Women may no longer feel comfortable raising these topics with advisers, mentors and employers. Therefore, we must work to become comfortable discussing reproductive health with women and those who care about them. That means openly sharing information about contraceptive care on our campus and in the local region, associated costs and institution-provided insurance coverage, and the availability of broad and comprehensive reproductive health services in select local hospitals and urgent care centers. And we must be knowledgeable about race-based health and health-care access disparities that may be forefront in the minds of our underrepresented minority and other colleagues.
We must also recognize that success in engineering research and education typically requires travel and collaborating with others around the country. Visiting a new institution or attending a conference may create a whole new set of questions and challenges for women, as is currently the situation for many marginalized groups. Locally imposed laws and barriers are likely to impact opportunity and the professional pathways of even more engineers and engineering women in our post-Dobbs world.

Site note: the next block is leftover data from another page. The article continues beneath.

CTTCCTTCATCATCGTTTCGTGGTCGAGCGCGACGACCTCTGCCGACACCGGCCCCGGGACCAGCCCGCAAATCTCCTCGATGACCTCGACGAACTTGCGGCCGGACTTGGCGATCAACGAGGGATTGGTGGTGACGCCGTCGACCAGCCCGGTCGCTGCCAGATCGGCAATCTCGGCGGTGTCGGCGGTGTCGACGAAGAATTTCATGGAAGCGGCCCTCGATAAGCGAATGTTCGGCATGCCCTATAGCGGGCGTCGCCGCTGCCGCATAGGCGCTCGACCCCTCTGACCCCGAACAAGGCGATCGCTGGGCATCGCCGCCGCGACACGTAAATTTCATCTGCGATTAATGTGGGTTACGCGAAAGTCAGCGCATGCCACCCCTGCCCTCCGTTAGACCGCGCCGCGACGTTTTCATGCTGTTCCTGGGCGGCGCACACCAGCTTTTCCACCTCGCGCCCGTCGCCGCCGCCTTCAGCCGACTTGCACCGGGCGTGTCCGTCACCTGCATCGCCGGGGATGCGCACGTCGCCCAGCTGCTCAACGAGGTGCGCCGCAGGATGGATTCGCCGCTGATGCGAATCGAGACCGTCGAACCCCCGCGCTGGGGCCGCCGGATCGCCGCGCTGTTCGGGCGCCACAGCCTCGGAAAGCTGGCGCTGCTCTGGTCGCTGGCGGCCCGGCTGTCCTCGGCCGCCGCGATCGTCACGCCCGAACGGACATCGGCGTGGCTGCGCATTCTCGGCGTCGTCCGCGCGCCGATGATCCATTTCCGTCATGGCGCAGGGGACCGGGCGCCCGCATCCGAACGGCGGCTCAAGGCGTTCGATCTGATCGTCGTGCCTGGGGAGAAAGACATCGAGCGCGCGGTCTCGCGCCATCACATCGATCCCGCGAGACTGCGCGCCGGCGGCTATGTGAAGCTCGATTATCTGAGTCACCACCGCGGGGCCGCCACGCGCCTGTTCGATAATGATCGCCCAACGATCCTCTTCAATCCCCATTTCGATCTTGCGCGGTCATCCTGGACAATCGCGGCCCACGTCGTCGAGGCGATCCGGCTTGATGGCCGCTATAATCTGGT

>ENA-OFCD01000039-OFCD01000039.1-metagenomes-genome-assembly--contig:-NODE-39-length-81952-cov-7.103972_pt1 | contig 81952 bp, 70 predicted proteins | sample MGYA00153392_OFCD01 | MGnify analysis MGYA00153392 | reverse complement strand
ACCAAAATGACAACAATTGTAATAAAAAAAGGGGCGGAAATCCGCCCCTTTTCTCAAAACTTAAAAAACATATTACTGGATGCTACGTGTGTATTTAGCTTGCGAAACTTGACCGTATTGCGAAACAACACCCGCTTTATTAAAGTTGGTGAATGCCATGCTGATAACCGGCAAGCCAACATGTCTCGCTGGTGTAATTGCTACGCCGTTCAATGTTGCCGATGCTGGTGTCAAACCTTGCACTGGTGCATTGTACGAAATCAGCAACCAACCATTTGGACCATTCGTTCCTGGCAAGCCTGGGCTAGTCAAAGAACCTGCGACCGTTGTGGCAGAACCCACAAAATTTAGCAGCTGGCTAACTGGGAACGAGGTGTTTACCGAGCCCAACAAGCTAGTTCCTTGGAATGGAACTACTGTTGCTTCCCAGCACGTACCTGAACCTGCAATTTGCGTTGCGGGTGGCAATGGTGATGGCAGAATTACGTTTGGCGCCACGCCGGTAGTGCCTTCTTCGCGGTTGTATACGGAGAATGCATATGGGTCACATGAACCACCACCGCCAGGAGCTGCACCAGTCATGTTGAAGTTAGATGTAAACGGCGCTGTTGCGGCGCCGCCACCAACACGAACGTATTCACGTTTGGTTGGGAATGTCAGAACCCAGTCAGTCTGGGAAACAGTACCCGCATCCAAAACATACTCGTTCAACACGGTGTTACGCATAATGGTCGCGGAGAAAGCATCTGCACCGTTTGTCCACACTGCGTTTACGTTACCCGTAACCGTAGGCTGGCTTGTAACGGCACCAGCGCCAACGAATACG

Faculty and leaders in academe should have ready answers to questions about the local climate for criminal prosecution of women and their providers. Without the protection of Roe v. Wade, long-standing legal rulings around abortion are being enacted in a pattern that varies by state. We need to lean on faculty colleagues across state lines for advocacy, shared knowledge and collaborative decision-making to support all women in our engineering communities. Learning from strategies that support women in response to the Dobbs decision may become even more broadly relevant because of threatened actions against other marginalized groups who also face challenges in some states—such as same-sex couples, transgender persons and members of the LGBTQIA+ community.
Any loss of talent and diversity in the next generation of engineers and in those engaged in STEM research and development will weaken innovation and slow progress in solving the grand challenges we face in this country. Nascent engineering research to advance women’s reproductive health will be set back yet again. Researchers and innovators who seek to study women’s reproductive health, a large number of whom are women themselves, need protections and support to continue their important work.
We have come far in attracting women to a discipline that has been, and still is, dominated by men. Throughout our careers, our leaders have rarely looked like us or shared our life experiences. The SCOTUS ruling in Dobbs v. Jackson further divides people with different life experiences in our discipline and threatens our 50 years of progress in diversifying engineering. Because the same threat exists in all STEM disciplines, we encourage all our colleagues, in all engineering disciplines, to actively invest in understanding the challenges facing women so they can speak knowledgeably about those issues. And we urge them work together with us to in ways that demonstrate our shared responsibility to support and strengthen inclusion in engineering.